Bringing my dad to the hospital
Regret is not quite the right word for how I feel about bringing my father to the hospital to die, but it comes pretty close.
My father was a burly, no-nonsense man who wasn’t really crazy about leaving the house to visit anyone. Children should come to him, he thought. That’s how he was raised. He liked to be in his home. He avoided doctors and hospitals.
It was good I was there that night, I guess. I was sleeping over his house because my mother was away, and he was very ill from pancreatic cancer. He had kept his diagnosis to himself for many months, and I — and I think he — didn’t realize how close to the end he was.
We watched a movie together. He was coughing the whole time, and while I don’t want to go into the medical details, the cough became increasingly worse. I had been asleep for about an hour when he came into my childhood bedroom to wake me and ask me to bring him to the emergency room.
After some waiting and forms, my dad was taken down the hall for a test. While he was away, a doctor came by and asked me if my dad would want a DNR–would he want to be let to die rather than have extraordinary measures taken to extend his life? I said I didn’t know.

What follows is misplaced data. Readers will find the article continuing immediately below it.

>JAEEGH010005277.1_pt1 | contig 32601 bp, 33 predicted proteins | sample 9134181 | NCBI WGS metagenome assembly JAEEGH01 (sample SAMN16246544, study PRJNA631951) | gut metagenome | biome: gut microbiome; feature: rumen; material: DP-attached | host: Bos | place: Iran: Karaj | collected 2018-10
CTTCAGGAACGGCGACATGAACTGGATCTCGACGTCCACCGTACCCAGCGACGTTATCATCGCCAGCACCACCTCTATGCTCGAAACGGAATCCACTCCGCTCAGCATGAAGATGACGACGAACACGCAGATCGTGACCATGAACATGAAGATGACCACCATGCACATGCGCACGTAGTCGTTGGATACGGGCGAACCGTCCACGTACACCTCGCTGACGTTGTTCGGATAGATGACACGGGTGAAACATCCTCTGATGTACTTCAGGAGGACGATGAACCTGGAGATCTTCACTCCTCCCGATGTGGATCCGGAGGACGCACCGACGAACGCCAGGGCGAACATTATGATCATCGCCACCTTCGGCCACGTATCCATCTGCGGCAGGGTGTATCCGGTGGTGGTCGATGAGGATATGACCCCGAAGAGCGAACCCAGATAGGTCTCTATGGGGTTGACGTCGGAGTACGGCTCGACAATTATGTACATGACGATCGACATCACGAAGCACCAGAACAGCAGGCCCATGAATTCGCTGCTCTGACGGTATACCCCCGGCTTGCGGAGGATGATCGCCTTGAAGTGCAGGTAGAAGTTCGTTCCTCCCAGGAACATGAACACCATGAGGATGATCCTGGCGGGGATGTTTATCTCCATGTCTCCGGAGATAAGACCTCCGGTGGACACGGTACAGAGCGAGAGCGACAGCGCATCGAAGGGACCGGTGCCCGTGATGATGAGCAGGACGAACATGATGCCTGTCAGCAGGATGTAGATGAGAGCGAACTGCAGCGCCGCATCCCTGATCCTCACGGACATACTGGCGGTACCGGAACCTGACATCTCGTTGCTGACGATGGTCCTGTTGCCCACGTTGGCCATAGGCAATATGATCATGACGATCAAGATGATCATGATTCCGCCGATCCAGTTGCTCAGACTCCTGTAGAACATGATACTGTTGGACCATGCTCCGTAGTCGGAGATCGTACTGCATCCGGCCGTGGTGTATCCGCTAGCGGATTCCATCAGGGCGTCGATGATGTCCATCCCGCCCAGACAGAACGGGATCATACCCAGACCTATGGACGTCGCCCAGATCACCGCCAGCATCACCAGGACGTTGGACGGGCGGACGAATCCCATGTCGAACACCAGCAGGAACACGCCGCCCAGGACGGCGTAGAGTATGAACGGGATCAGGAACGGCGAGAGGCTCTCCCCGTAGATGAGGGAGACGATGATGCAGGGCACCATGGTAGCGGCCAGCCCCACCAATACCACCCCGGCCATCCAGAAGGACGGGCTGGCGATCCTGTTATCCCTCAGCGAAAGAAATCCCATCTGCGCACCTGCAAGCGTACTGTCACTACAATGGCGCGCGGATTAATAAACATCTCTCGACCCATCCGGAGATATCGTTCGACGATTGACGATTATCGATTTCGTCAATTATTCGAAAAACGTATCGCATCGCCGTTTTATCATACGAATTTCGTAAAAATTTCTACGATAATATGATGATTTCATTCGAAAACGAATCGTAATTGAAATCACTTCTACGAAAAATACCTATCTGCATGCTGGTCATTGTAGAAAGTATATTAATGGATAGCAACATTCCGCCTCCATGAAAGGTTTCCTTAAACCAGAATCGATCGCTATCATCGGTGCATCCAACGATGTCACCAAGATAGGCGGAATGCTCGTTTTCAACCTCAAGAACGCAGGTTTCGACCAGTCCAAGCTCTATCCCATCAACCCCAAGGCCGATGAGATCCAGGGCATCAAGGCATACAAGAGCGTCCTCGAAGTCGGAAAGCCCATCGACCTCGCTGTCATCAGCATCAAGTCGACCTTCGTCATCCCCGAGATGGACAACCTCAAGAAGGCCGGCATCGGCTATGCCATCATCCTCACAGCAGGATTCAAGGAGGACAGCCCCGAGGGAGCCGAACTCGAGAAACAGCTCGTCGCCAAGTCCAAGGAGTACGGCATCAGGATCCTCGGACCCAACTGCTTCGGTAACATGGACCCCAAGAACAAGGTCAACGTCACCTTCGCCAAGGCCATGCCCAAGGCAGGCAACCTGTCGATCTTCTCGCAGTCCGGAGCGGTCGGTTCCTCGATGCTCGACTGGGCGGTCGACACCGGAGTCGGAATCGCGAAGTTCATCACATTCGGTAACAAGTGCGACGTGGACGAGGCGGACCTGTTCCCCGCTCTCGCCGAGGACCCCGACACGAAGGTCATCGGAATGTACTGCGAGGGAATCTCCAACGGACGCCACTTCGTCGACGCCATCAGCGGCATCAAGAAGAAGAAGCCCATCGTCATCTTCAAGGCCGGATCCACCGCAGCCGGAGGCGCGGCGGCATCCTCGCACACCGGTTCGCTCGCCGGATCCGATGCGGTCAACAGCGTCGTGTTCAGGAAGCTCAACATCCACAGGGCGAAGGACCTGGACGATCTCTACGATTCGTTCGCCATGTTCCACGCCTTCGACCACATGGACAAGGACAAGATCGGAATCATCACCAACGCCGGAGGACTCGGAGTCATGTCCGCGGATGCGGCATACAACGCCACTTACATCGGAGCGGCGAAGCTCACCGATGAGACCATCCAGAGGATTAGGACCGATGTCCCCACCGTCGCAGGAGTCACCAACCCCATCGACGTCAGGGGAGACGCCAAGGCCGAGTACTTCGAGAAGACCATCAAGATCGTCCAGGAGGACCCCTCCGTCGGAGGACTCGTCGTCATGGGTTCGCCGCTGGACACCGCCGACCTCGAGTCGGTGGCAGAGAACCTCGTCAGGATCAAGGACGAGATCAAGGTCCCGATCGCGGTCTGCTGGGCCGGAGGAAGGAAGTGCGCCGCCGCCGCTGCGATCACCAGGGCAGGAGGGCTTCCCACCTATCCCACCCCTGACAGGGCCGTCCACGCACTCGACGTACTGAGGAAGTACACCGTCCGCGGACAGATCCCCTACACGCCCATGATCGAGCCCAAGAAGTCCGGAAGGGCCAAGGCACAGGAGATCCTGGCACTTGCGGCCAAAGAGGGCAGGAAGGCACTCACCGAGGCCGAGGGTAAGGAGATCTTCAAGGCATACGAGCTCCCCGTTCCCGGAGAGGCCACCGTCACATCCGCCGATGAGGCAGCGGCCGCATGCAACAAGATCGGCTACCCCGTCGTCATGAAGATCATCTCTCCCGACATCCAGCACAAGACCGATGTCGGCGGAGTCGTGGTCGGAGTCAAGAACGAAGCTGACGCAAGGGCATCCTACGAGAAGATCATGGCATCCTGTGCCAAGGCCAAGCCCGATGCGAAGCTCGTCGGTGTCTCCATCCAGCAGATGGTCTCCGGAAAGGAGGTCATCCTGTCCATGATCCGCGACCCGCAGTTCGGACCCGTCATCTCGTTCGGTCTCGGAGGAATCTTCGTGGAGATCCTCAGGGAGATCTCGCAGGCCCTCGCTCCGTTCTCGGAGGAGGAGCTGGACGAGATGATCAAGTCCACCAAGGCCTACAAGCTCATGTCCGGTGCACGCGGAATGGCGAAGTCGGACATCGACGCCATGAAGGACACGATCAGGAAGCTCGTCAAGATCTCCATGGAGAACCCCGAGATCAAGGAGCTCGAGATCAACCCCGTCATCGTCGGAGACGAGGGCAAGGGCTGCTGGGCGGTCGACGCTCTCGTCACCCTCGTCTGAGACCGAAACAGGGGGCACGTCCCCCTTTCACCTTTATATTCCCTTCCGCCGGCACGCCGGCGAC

My dad came back and I asked him.
“I don’t think I’m going yet!” he said. The look of surprise on his face has stayed with me across the years.
“Oh, I think they just ask that to everybody,” I said.
We chatted about other stuff. After a while, he said that, no, he wouldn’t want to be resuscitated. So I guess he did know how close to the end he was.
He never came home from that night. After a few days, a nurse told us that his body was struggling to process the fluids from the IV, so we agreed that they should stop giving him fluids. Even then, I didn’t clearly understand what the nurse had said. They had stopped providing him with food and were waiting for him to die.
This is the plan for terminally ill people? Stop feeding them and wait for them to die?
I could have been better informed. I could have asked more questions. One thing I had to do was bring my dad to the emergency room that night. But I just wish I could have brought him home.